Chapter 1: Ward 1 WARD
SIX MONTHS AGO
The smooth rhythm of jazz music drifted from the radio as I gazed out the window at the cookie-cutter McMansions with their rambling green lawns, glistening blue swimming pools, and soaring oak trees in a kaleidoscope of colors. This time of year, the air is crisp but not cold. Children frolick outside until just before bedtime. Doors are left unlocked.
It’s safe here in Connecticut.
Ten minutes passed, as we traveled out of the suburban cocoon and through town, until the car pulled to a stop. I checked my reflection in the makeup compact I’d slipped into my purse at the last minute and allowed myself one final swipe of red lipstick, to match the cover of my new novel, Mysterious Stranger
. Then I took a deep breath, trapped the air in my lungs for a few seconds longer than usual, and exhaled before the driver came around to open my door.
“Ready, Ms. DeFleur?” He extended his hand, and I accepted it, grateful for the support.
“Yes,” I spoke softly and stepped onto the glossy pavement, as pellets of rain struck the umbrella he was holding. One foot in front of the other
, I reminded myself. I’ve done this before. Twelve times. And I’ll do it again. I hope.
“Here we go.” He hoisted me to standing, and I noticed that a bead of water had tainted my red silk flats like an inkblot in the Rorschach test. I never wear heels. When you’re five foot ten, it’s hard enough to go unnoticed. “I’ll keep you dry.”
“Thank you.” I nodded and raked my fingers through my thick, tumbling waves of auburn hair.
The line was already wrapped around the side of the building, a buzzing procession of anticipation. Instinctively, I looked behind me. As expected, the parking lot was crowded with sedans and SUVs jockeying for an open spot. To see me. Even after so many years, it’s still hard to believe.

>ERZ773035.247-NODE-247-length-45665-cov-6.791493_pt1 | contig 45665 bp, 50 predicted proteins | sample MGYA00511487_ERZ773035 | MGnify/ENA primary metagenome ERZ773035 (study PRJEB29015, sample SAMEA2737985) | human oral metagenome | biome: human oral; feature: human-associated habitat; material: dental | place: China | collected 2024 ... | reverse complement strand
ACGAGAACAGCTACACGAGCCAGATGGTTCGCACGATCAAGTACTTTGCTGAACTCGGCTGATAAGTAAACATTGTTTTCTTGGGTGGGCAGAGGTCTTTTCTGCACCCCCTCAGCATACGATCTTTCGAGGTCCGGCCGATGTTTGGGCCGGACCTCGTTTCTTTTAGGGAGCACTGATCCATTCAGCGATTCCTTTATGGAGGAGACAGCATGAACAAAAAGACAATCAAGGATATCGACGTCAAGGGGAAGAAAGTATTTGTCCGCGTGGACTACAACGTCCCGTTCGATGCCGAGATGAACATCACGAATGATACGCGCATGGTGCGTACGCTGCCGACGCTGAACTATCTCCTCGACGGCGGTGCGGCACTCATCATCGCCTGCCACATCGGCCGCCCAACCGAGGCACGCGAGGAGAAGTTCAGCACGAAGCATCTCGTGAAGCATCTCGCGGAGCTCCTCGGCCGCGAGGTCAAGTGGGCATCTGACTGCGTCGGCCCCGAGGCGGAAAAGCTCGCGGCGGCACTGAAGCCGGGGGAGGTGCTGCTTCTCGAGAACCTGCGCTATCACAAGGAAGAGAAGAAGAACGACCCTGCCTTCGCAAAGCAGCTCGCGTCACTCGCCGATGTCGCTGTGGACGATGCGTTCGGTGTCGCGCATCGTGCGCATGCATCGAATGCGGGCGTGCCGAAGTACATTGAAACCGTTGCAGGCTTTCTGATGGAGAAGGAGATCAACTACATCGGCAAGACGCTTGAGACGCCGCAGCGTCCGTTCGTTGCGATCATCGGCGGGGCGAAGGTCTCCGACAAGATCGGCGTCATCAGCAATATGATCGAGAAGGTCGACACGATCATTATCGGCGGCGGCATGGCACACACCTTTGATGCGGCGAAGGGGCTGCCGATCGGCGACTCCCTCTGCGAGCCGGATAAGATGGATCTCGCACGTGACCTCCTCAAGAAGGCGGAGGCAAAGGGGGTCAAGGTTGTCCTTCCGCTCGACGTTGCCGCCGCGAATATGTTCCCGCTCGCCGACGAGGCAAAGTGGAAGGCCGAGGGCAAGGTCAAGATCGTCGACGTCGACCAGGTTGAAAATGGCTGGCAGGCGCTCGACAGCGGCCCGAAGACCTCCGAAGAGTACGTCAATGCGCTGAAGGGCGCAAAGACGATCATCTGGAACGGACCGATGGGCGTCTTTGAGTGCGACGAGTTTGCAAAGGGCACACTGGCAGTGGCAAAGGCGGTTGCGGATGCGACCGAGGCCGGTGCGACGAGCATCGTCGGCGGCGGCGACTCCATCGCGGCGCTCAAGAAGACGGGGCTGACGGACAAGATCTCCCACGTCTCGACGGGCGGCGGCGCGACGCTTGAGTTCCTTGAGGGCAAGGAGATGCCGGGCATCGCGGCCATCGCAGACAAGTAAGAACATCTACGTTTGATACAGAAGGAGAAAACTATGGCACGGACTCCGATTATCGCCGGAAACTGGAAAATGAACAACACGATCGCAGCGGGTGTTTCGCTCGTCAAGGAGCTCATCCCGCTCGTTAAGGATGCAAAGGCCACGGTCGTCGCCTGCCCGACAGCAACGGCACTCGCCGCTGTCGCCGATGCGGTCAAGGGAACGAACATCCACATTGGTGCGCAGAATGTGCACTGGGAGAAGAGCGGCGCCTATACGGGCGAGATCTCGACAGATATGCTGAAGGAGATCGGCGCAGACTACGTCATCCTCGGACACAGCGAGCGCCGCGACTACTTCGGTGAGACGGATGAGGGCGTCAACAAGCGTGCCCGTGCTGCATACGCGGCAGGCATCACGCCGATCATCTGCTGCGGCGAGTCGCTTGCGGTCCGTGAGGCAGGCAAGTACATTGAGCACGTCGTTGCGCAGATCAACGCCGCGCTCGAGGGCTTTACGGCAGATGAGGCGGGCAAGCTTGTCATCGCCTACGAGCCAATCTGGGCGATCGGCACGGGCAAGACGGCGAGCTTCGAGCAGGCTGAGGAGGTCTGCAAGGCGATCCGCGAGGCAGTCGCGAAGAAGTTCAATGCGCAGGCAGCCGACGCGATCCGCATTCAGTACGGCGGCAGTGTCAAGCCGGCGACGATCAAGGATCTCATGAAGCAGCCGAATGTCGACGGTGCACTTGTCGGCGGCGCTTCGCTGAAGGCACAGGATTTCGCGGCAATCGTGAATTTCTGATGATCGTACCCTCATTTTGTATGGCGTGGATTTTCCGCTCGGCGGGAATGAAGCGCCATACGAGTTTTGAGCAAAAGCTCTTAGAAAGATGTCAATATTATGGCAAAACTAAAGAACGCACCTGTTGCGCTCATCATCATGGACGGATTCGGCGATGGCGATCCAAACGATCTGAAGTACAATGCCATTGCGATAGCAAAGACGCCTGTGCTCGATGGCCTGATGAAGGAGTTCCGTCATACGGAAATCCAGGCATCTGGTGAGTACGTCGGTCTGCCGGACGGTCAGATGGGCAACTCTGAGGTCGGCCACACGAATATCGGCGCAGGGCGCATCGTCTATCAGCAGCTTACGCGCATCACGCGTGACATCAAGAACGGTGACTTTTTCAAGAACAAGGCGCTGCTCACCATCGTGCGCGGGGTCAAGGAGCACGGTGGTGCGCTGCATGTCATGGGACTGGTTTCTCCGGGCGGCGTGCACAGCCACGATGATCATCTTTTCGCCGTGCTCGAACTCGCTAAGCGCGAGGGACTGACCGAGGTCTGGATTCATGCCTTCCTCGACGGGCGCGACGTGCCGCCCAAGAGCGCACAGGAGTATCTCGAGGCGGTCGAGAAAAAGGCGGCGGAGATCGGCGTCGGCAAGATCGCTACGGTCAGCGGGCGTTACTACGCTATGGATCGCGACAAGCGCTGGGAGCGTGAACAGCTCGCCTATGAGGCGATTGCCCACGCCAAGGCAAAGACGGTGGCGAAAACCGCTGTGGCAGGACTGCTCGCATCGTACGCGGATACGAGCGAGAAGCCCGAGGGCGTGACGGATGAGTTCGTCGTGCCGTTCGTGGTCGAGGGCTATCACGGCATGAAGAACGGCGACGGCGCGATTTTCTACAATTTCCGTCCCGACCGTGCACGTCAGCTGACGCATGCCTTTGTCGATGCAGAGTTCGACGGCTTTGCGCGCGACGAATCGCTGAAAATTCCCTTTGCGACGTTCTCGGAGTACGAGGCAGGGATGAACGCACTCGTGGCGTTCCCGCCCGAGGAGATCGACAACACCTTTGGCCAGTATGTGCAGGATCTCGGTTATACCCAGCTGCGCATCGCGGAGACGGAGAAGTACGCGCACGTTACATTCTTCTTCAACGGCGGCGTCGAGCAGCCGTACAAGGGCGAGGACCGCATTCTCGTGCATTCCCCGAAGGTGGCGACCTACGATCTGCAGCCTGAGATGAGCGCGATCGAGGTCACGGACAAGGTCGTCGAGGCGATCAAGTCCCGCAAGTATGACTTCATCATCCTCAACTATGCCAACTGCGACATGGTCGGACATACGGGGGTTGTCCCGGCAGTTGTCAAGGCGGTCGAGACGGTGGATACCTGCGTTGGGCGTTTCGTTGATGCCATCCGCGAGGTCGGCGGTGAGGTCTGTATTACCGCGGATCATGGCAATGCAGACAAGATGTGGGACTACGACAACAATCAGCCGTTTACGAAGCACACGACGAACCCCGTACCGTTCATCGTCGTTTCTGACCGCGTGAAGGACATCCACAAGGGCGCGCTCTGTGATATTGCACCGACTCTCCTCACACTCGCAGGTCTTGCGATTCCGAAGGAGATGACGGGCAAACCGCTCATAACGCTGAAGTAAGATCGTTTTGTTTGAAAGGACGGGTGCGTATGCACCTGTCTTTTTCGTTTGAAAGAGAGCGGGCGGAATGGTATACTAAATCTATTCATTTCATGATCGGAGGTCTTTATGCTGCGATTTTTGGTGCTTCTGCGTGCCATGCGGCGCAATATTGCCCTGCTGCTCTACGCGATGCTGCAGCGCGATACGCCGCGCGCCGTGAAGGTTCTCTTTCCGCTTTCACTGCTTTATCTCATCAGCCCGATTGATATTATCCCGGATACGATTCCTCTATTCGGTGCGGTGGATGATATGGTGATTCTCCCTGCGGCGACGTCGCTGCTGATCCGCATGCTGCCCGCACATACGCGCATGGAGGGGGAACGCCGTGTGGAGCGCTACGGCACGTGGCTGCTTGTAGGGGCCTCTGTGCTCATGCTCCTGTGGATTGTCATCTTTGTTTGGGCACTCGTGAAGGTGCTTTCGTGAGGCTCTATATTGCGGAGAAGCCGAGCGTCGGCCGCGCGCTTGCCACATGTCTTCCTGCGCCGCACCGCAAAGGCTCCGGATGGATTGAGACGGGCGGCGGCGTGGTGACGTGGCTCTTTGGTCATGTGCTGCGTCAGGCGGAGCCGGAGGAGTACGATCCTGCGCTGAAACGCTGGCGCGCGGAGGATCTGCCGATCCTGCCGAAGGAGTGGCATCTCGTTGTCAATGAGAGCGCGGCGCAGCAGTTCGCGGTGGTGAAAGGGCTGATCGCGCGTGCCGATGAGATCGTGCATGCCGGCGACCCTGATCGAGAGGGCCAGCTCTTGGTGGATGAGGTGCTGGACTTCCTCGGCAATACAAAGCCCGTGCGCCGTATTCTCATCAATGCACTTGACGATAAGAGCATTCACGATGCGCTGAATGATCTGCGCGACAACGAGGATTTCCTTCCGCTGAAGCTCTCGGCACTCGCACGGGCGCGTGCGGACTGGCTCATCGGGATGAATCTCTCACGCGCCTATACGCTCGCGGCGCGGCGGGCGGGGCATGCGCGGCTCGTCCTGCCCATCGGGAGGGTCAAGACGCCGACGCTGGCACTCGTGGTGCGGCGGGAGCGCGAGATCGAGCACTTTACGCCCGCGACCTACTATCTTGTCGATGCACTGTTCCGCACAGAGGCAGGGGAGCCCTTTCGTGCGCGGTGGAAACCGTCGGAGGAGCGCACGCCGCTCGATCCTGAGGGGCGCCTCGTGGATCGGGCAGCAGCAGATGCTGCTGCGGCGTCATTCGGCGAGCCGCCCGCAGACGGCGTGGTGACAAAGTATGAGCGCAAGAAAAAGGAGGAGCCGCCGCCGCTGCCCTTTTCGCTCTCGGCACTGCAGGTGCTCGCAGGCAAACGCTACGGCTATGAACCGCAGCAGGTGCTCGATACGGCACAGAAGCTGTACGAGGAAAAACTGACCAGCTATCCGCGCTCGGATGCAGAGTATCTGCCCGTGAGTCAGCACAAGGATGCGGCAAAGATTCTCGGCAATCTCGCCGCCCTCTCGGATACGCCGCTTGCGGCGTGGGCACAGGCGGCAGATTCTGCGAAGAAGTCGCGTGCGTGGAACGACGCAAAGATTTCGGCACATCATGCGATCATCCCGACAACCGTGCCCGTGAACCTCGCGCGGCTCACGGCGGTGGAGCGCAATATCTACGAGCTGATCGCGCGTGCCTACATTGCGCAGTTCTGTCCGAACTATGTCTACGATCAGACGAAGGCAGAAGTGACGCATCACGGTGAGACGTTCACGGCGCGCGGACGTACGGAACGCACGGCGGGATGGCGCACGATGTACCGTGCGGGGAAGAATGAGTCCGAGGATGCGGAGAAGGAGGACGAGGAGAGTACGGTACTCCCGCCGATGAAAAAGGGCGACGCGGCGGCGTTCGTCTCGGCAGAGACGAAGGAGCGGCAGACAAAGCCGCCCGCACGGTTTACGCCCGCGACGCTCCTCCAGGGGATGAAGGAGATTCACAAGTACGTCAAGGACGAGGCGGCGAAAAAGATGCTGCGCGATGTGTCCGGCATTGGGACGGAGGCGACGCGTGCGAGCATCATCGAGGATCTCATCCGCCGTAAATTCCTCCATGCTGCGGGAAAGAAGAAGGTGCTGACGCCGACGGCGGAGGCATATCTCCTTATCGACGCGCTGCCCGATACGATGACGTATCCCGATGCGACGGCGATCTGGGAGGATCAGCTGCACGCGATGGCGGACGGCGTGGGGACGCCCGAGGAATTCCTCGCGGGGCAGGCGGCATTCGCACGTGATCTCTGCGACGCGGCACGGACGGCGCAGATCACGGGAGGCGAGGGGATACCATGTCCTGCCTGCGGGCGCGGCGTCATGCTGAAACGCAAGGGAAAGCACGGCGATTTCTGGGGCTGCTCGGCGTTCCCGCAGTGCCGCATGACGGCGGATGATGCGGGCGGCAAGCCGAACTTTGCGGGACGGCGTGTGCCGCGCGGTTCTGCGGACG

Once we were inside, fear rose in my chest. I scanned the troop of men and women, mostly women in dark elastic jeans, stiletto boots, and flowy blouses cut to expose just enough of their assets. The landscape was dizzying. I thought about a quick pivot. I could make it back to the town car before anyone reached me. But I didn’t move.
“Hello, everyone,” I said louder than I’d expected. I sounded confident. Unlike myself. I smiled appreciatively at the light applause.
“Fabulous, you’re here.” My publicist, Gwen, swooped in, placed one hand on the small of my back, and cupped my elbow with the other. “Let’s get you settled. The signing doesn’t officially start for another twenty minutes. We can go over some important items.”
“Okay, sure.” I allowed her to cart me off.
“In here.” She thrust me into a small room with a green tweed couch and a cluttered wooden desk. “Make yourself comfortable. How are you feeling?” She motioned to the couch, dragged the metal desk chair over, and sat down on the edge of it, facing me. Her dark brown eyes were dogged. She’d rimmed them with far too much black eyeliner. And her knee was trembling. Probably from that high-octane coffee-in-a-can she drinks all day.
“Good,” I lied. “Good?”
“Great, I mean. Definitely great,” I qualified.
“That’s better. Because tonight has to go seamlessly
.” She maintained eye contact. “This is the first appearance in your fifteen-city tour.”
“I know.” Between my agent, my publisher, my editor, my editor’s assistant, Gwen, Gwen’s assistant, and all the other people at Lyons & Wilder responsible for launching my books, I’ve heard fifteen-city tour
more times than my brain can metabolize.
“What I’m saying is that tonight sets the tone.” She leaned in closer and searched my face for mutual understanding. “
There can’t be any…” She paused, careful to select the least offensive word. “Issues.”
“I get it.” It wasn’t hard to decipher what she meant by issues